Short Takes: April, 2019

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New month, new reviews!

Bob, Cody, Tony, and Kim all watch far too many movies and TV shows, read too many books, meddle with the time-space continuum just too many times to be safe any longer, and conduct just one too many mad science experiments just for funzies.

Welcome to Short Takes! Allowing us to post shorter reviews to media we consume without having to make a video or write a lengthy take. As short and sweet as “No.” to whatever we feel like putting down. New or old, good or bad, this is the space to jot down on anything we watch. Thus, these are more like immediate thoughts rather than longer more thought into it pieces.

This should be updated just about daily as best we can, possibly multiple times a day, so keep it bookmarked and see what we’re up to.

Want more? December Short TakesJanuary!February! March! Bob’s 200 Short Reviews 2018 Retrospective!

4th  (yes the last set in March was 21st… we be busy…)

The Legend of Hell House

1973; Horror; written by Richard Matheson from his novel; Directored by John Hough; Starring Roddy McDowell, Michael Gough, Pamela Franklin; PG; 95 minutes; Third Viewing. From his own DVD collection; Review by Bob.

The other, often forgotten, of the similarly titled haunted house stories/movies after The Haunting of Hill House and The House on Haunted Hill – so much so I kept messing up its title when Kim and I talked paranormal movies on the Podcast. Been a bit since I’ve seen it, so checking it out again; especially since I’ll be on a panel about Haunting Movies at Crypticon in May.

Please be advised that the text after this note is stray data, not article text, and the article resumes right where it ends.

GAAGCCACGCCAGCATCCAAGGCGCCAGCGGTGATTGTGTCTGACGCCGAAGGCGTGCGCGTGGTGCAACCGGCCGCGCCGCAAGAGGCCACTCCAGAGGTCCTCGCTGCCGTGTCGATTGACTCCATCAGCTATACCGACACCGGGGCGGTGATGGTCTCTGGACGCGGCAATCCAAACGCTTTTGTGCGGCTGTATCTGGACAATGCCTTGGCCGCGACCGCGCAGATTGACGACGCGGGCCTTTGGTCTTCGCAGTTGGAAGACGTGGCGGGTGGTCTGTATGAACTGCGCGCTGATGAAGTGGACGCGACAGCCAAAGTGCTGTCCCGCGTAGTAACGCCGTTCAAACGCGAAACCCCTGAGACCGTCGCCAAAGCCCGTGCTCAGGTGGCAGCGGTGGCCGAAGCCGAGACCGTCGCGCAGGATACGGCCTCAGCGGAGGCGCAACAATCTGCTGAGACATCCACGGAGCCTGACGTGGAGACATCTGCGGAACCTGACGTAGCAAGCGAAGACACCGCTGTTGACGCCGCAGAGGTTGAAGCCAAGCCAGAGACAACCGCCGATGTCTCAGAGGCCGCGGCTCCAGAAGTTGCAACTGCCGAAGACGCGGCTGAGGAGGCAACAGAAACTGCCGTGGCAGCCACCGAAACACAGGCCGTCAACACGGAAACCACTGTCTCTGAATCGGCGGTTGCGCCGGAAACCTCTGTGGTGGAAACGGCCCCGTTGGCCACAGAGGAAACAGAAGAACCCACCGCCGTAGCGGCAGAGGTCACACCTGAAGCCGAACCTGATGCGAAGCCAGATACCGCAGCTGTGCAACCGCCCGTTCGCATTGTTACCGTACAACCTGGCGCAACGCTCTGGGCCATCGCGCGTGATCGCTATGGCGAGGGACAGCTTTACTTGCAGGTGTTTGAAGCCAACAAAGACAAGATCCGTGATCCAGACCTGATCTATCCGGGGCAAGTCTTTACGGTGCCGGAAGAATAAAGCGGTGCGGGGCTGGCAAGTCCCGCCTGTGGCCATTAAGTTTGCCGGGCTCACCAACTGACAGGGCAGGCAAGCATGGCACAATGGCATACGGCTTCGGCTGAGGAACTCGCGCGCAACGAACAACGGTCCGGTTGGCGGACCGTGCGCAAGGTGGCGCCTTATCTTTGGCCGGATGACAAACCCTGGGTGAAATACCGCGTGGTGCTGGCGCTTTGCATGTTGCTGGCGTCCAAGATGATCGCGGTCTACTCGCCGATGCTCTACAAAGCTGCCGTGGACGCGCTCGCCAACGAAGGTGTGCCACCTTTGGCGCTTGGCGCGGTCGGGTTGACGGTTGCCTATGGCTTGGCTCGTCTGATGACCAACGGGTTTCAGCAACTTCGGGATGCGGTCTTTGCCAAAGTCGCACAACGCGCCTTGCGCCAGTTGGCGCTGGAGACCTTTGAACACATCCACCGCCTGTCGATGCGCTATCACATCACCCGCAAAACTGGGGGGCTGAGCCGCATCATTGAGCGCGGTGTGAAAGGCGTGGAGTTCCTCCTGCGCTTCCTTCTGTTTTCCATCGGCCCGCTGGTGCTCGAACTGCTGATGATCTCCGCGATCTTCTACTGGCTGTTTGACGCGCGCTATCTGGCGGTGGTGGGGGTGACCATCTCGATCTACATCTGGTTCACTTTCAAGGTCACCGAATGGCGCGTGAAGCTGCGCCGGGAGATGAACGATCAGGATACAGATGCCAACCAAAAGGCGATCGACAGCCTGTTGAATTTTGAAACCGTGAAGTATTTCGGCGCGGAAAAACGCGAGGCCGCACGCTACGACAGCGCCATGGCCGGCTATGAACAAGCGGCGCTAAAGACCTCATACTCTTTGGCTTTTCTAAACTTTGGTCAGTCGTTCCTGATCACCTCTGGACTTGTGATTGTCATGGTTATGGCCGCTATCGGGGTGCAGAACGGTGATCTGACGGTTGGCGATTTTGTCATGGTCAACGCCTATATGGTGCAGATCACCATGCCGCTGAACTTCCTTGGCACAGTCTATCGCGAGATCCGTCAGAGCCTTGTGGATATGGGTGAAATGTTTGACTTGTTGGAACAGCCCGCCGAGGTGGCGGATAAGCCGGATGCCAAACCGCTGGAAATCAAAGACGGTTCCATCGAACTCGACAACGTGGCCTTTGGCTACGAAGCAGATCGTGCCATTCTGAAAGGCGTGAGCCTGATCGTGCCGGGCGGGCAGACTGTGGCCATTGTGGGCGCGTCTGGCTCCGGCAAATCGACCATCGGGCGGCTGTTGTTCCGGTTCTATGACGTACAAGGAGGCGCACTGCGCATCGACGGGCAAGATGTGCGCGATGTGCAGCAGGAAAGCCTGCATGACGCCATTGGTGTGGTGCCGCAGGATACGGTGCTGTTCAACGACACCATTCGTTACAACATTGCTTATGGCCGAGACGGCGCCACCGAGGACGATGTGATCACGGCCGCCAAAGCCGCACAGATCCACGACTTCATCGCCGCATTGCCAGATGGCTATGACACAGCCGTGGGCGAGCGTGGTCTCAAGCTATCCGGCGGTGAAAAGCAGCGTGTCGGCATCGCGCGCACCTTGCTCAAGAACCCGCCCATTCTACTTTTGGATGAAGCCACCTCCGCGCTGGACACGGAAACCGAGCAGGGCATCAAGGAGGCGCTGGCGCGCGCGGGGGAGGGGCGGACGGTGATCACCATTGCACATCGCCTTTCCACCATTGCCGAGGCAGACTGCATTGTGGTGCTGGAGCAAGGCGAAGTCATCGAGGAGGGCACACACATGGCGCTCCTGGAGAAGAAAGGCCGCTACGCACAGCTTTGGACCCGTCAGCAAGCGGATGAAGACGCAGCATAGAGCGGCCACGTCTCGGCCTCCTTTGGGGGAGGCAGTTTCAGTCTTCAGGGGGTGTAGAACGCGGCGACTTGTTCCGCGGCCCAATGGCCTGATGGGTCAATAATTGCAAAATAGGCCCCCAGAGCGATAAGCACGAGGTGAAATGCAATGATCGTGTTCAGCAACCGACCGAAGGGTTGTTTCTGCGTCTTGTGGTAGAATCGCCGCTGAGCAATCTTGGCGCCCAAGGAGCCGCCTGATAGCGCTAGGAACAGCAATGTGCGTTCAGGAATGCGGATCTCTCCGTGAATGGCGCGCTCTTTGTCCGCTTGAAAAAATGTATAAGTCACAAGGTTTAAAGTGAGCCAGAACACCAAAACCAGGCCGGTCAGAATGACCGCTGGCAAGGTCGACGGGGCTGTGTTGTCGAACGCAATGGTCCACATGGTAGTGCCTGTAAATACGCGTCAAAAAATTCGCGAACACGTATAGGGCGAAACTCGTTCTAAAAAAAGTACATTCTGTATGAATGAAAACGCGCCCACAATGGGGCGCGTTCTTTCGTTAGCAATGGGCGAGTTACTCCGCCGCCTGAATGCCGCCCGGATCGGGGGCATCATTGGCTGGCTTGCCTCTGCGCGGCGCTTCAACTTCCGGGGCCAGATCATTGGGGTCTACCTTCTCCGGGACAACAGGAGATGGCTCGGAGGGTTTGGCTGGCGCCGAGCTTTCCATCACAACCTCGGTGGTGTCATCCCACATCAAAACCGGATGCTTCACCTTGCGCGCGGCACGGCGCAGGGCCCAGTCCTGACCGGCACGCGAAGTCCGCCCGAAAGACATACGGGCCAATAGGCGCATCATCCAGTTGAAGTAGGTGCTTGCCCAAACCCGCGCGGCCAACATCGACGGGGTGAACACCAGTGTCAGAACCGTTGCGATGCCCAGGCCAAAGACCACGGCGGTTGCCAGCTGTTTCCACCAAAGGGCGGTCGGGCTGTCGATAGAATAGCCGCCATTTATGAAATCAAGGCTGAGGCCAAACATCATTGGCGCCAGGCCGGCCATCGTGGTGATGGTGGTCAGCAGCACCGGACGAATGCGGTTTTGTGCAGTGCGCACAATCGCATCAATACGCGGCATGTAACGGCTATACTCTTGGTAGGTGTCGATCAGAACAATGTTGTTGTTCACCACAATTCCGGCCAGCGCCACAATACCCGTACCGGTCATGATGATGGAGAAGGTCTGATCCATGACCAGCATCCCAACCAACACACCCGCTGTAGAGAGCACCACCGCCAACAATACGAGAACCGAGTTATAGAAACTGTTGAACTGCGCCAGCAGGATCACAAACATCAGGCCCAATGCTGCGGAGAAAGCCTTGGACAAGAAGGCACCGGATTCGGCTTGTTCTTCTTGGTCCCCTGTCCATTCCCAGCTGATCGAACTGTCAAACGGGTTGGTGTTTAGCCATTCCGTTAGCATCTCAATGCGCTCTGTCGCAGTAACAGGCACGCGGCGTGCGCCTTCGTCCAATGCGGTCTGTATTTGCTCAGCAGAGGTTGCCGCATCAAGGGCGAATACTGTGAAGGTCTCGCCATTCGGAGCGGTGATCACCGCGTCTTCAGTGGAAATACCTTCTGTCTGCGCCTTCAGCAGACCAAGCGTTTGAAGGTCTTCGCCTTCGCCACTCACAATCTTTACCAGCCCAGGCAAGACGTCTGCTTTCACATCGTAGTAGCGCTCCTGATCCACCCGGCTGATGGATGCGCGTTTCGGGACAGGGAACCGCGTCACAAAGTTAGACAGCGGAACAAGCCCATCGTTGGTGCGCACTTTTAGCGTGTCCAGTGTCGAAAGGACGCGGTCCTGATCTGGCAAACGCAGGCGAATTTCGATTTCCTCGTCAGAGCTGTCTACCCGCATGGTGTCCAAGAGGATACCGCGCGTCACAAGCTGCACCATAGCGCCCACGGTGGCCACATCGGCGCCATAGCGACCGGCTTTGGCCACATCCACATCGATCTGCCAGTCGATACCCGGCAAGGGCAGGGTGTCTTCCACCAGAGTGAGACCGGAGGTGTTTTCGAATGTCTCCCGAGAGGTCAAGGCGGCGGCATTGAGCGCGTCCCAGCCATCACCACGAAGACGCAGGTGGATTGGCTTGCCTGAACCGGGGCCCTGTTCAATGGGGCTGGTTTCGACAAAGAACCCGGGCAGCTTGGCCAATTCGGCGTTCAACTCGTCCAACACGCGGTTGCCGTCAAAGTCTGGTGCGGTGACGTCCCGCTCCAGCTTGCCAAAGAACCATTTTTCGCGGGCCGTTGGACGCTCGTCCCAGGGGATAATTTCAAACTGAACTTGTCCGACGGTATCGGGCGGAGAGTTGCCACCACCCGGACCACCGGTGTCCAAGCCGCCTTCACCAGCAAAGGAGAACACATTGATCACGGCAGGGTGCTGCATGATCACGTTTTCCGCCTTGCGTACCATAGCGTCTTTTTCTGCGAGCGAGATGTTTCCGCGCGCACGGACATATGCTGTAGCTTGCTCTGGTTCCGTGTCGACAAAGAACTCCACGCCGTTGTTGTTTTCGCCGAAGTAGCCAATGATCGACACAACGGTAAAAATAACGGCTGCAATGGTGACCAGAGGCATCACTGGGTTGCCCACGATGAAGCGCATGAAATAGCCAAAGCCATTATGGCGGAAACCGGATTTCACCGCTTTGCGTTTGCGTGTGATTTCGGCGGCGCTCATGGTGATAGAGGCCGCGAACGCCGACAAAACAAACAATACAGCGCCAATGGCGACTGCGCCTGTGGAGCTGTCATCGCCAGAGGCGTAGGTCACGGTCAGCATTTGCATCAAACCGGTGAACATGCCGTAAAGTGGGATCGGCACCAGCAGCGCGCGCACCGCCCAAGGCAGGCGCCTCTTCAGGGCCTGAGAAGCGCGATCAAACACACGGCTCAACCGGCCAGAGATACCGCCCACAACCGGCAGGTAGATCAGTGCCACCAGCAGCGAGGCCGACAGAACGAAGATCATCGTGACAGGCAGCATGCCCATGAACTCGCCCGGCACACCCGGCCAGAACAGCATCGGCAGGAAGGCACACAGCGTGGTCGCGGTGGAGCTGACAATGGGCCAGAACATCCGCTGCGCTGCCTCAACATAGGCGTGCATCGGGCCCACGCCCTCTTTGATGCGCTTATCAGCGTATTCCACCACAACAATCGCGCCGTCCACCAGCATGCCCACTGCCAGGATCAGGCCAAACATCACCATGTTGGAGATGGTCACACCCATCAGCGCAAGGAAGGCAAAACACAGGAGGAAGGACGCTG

It’s too bad this one is often glossed over, for it deserves your attention. It’s claustrophobic, often intense, and rather shocking. The set up is similiar to The Haunting, a bunch of paranormal touched people go into a lush haunted mansion to study the malevelvent ghosts. Where The Haunting revels in brooding, off-screen terror; The Legend of Hell House is very direct. There are in your face horror moments and a great mystery to solve. Hough keeps his camera tight on the characters, using a great deal of extreme close up two-shots. We never feel safe, always on guard. The haunting takes many forms – throwing objects, possessions, etc and all are very well done. I’m not going to spoil how it unfolds but is often very surprising and unchoreographed. Matheson is always a fantastic writer and master storyteller and Hell House is no exception.

A

 

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